Today state attorneys general (AGs) continued to demonstrate that they will play an active role in shaping the country's response to COVID-19 in calling for legislation and a framework to provide liability protections for businesses that provide much-needed goods and services during the pandemic, while still ensuring victims are able to seek legal redress and compensation where appropriate.
Led by Georgia Attorney General Chris Carr, 21 state AGs sent a letter to Congressional leadership, noting that 23 states across the country have recognized the need for timely, targeted and tailored civil liability protections in light of the pandemic and have enacted liability protections for first responders and health care workers.
The AGs called for an extension of this type of liability protection in the wake of the economic devastation caused by the pandemic and for the extension of appropriate liability protections for businesses, manufacturers of personal protective equipment, healthcare facilities, and and members of law enforcement. The attorneys general called on Congress to enact specific liability protections that help mitigate the threat of frivolous COVID-related litigation and address pandemic protections that are not currently covered under federal laws such as the Support Anti-Terrorism by Fostering Effective Technologies (SAFETY Act) and Public Readiness and Emergency Preparedness (PREP Act).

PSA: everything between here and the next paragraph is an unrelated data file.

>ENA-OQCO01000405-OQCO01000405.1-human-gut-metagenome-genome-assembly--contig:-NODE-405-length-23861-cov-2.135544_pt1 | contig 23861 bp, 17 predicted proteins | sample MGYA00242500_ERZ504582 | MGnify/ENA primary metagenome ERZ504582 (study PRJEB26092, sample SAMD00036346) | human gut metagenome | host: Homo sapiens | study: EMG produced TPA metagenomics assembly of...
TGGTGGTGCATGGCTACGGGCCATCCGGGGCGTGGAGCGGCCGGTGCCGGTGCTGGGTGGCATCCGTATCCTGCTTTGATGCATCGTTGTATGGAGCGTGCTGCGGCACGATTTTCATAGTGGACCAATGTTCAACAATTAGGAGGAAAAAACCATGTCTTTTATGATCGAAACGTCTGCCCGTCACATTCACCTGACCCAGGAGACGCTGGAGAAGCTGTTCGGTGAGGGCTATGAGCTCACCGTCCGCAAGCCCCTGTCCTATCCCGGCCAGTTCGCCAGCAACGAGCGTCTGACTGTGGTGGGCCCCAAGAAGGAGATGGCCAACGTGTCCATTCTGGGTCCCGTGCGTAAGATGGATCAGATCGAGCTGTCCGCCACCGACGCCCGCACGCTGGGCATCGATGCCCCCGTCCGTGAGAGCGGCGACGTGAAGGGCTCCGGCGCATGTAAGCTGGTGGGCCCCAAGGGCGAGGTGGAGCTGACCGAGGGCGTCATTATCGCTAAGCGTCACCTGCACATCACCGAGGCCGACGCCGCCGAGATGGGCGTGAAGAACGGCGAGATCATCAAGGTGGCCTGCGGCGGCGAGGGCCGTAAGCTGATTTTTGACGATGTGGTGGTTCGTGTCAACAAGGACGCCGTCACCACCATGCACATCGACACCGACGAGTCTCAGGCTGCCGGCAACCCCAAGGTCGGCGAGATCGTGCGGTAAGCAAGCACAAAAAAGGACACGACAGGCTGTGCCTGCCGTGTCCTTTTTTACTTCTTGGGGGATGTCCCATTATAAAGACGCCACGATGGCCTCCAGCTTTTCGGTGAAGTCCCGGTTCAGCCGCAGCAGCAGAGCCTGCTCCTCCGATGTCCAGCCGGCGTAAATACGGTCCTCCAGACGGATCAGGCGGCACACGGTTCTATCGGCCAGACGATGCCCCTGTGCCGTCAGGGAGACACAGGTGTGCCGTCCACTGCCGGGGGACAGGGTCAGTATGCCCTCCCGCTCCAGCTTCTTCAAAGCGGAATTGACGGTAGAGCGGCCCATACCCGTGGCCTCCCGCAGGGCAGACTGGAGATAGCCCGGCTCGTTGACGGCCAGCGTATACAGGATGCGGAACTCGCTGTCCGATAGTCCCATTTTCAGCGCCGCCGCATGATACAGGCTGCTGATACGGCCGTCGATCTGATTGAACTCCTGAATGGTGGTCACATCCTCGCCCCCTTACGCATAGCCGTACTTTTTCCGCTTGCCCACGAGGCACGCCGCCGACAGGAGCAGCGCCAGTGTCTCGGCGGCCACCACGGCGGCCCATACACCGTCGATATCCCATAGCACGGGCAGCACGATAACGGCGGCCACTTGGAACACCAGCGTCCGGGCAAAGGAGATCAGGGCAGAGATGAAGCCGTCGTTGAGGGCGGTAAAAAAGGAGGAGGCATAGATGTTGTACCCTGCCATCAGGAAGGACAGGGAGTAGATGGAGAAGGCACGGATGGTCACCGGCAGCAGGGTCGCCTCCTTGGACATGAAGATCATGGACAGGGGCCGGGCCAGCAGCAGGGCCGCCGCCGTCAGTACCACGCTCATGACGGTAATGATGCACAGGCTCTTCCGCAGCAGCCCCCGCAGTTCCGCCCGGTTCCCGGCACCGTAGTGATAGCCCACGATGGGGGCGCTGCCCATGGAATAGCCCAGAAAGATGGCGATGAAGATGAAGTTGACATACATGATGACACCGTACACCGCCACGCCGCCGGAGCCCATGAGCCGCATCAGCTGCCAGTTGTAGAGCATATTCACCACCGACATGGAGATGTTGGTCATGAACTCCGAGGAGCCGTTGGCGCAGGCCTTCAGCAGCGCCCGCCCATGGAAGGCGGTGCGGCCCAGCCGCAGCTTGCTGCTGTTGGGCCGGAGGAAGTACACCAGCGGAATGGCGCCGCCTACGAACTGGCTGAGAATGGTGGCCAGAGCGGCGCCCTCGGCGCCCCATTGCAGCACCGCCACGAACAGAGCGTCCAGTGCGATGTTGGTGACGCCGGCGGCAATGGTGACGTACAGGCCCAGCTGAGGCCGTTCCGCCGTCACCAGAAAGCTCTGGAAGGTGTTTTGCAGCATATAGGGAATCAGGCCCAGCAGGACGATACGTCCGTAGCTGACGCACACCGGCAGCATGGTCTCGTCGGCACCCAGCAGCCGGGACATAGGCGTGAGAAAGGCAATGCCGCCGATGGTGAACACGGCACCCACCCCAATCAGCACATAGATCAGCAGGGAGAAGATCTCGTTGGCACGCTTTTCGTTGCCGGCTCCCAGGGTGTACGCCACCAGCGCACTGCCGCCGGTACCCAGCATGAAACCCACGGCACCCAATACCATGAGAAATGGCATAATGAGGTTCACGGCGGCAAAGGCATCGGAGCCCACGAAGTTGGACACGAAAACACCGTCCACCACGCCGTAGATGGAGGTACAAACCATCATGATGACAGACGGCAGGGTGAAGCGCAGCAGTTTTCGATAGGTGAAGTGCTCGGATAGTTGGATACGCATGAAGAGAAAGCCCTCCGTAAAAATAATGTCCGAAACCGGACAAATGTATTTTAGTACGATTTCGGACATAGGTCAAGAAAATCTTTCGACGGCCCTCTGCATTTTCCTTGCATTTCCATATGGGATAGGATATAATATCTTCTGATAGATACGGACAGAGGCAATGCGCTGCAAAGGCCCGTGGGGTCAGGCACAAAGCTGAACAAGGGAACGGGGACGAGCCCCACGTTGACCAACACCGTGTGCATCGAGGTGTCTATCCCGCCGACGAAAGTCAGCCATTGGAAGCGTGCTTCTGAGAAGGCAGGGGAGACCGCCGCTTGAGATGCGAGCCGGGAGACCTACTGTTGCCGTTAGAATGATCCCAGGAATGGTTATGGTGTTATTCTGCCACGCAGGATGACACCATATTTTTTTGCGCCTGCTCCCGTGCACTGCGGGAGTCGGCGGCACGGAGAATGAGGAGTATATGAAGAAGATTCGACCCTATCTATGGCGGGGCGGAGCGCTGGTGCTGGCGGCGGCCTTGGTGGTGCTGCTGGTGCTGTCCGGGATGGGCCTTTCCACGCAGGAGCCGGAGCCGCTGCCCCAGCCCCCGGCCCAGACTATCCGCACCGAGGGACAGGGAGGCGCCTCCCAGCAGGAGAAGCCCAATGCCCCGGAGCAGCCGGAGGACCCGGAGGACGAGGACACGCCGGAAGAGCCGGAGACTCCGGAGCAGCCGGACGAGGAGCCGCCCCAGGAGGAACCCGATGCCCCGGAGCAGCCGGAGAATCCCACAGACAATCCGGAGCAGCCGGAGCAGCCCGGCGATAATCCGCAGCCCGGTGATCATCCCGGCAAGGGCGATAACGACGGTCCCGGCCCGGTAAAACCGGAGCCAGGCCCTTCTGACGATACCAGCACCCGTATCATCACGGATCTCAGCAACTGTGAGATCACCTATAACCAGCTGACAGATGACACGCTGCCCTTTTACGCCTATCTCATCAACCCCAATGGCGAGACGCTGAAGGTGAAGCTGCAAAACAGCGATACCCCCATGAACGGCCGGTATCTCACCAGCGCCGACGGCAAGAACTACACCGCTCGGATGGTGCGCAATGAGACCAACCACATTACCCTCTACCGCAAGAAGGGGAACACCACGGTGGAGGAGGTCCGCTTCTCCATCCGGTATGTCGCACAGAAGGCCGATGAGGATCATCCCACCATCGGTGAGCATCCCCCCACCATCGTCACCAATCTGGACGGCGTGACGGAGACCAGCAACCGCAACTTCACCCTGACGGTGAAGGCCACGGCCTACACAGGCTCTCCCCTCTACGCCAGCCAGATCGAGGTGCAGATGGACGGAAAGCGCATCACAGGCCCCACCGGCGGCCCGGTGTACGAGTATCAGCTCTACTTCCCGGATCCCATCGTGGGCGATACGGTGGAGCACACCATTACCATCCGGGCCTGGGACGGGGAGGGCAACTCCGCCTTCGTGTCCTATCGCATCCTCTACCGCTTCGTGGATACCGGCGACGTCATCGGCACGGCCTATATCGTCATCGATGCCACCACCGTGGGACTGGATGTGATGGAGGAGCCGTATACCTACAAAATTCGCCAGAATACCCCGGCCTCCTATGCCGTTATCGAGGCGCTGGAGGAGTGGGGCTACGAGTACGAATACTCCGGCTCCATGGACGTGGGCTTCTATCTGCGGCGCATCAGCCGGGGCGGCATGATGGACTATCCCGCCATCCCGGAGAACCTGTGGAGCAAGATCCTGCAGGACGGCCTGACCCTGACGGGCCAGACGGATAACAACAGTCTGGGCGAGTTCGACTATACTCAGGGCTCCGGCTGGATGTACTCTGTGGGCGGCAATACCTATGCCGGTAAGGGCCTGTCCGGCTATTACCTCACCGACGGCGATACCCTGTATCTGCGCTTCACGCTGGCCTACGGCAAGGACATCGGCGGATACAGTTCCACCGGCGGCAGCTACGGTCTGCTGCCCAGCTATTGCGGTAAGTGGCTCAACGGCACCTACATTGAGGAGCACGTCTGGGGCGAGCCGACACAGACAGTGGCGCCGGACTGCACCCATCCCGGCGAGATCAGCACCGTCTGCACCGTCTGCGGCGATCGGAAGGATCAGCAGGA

Notably, in seeking a balanced piece of legislation the AGs expressly stated that civil liability protections should not be extended to businesses engaging in willful misconduct, reckless infliction of harm or intentional infliction of harm, and called for criminal penalties, regulatory fines and agency oversight to capture bad actors. Moreover, the signatories also stated that the courthouse doors should be open for any citizen hurt by a business or individual acting with disregard for safety during the COVID-19 pandemic.
Today's letter is yet another signal that state AGs will be major players in shaping the post-pandemic landscape in the consumer protection arena with their ability to shape legislation being a major driver of that influence.